Famed English author Charles Dickens may be describing how many of us feel about the usually blustery month of March in this quote: “It was one of those March days when the sun shines hot and the wind blows cold: when it is summer in the light and winter in the shade.”
March, originally the first month of the Roman calendar, was named Martius after Mars, the god of war. This third month of the year in the Julian and Gregorian calendar has not been popular, with its varied weather having driven people to drink and sometimes even to outright madness. As Thalassa Cruso wrote, “March is a month of considerable frustration—it is so near spring, and yet across a great deal of the country the weather is still so violent and changeable that outdoor activity in our yards seems light years away.”
Still, for as long as I can remember, I have viewed March as a magical month. I’ve searched my mind for conceivable reasons, and my memory keeps taking me back to my childhood and youth where I was raised on our family farm in Manitoba. As soon as the snow would start to melt, I was off to the pasture in search of the crocuses that heralded the arrival of spring with its new beginnings and endless possibilities. I was once again free to explore the outdoors and to rediscover the joy and mystery of nature and the universe.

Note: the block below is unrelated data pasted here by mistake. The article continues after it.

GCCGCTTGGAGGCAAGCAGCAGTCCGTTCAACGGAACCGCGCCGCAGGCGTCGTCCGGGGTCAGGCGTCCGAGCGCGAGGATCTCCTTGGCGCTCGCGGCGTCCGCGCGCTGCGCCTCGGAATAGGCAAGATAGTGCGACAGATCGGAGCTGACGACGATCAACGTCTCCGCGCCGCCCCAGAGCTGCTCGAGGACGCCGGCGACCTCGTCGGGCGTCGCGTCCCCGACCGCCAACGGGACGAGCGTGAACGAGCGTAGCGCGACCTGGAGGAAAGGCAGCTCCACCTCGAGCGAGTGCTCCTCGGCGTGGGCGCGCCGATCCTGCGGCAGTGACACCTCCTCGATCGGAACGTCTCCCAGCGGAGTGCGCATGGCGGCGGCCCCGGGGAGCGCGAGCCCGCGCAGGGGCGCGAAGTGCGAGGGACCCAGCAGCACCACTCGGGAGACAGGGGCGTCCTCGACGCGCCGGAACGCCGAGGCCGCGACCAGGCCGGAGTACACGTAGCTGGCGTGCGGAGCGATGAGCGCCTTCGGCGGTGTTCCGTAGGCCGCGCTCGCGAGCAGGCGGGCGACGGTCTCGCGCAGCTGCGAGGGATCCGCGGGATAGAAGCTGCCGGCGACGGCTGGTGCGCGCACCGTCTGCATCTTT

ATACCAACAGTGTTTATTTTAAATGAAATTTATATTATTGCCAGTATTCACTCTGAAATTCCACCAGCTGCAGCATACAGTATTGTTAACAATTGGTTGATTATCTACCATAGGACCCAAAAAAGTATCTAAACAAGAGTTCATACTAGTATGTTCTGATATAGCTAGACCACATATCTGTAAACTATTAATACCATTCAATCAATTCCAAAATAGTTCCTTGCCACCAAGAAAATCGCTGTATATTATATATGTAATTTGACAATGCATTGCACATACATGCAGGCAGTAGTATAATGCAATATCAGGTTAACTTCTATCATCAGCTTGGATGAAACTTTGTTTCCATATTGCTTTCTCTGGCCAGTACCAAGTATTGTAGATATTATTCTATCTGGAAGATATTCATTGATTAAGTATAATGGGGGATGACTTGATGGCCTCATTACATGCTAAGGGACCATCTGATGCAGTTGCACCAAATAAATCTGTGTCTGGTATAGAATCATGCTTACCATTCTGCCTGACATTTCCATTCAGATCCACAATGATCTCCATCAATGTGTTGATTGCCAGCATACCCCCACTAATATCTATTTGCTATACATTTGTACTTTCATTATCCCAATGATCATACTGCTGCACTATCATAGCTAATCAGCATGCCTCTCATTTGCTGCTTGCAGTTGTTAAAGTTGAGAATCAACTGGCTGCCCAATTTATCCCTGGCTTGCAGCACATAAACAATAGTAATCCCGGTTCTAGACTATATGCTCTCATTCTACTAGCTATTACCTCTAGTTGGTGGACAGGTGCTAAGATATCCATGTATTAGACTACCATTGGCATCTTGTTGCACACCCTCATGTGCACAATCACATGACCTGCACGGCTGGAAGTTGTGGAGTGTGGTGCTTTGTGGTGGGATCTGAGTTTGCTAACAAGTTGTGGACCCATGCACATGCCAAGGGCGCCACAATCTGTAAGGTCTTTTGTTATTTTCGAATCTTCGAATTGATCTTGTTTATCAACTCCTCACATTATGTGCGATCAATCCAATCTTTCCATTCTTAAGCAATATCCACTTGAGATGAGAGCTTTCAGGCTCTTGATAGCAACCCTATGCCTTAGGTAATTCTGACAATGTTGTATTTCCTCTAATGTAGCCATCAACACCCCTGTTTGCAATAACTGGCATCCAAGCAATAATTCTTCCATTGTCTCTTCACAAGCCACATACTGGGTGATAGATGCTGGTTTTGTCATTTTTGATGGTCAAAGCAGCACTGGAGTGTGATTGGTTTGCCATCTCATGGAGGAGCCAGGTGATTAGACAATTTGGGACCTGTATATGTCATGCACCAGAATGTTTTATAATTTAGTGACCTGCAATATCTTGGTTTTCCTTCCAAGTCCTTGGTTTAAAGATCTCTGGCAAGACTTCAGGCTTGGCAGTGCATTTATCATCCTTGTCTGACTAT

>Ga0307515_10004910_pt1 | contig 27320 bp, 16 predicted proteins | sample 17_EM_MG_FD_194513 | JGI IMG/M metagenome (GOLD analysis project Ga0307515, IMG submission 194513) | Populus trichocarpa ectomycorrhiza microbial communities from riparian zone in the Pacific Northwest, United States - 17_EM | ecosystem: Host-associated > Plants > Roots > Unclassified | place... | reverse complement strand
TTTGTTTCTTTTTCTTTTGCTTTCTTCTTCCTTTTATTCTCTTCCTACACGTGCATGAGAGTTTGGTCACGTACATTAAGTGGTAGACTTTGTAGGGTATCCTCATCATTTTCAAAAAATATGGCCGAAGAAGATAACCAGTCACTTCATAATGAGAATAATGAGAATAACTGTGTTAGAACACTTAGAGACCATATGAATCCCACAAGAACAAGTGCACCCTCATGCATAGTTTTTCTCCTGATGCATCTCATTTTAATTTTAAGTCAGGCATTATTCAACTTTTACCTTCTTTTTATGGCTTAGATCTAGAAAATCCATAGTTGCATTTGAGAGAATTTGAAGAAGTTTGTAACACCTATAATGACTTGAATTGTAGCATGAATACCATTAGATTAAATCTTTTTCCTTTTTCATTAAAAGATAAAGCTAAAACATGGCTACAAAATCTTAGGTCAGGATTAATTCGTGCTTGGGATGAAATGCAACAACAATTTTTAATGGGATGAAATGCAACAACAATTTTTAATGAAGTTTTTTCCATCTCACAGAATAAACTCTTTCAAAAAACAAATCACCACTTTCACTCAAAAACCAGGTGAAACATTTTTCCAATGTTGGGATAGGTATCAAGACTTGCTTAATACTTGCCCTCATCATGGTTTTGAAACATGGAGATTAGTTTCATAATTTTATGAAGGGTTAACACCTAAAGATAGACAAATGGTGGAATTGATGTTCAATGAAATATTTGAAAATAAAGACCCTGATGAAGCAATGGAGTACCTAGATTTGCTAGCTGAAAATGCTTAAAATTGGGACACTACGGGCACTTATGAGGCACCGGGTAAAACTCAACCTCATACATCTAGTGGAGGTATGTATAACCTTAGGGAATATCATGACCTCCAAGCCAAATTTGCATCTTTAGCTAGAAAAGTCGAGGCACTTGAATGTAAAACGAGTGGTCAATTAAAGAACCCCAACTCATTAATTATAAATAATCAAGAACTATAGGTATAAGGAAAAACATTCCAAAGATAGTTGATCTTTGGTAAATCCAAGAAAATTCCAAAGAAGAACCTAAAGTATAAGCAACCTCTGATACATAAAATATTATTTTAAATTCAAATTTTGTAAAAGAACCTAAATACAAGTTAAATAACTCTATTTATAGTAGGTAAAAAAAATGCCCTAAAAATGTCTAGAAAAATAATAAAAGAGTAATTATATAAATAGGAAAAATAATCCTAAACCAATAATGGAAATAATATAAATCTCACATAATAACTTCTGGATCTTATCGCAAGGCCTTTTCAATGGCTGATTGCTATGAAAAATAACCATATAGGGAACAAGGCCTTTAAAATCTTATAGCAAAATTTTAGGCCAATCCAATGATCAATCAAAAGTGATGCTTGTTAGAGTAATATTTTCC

I’ve always been mesmerized by the heritage and culture of the British Isles, and especially of the Irish, and from an early age I immersed myself in books about their history, customs, traditions and folklore. On March 17, we celebrate St. Patrick’s Day, and images of leprechauns and shamrocks still dance in my head, as our part of the world once again begins to green. And, from the sinister perspective, who does not remember the soothsayer’s prophecy of doom in Shakespeare’s indelible dramatization warning Julius Caesar to “beware the ides of March.”
Whether March conveys magic, myth or a little madness, I hope it comes in and goes out like a lamb, and I wish each of you a happy spring.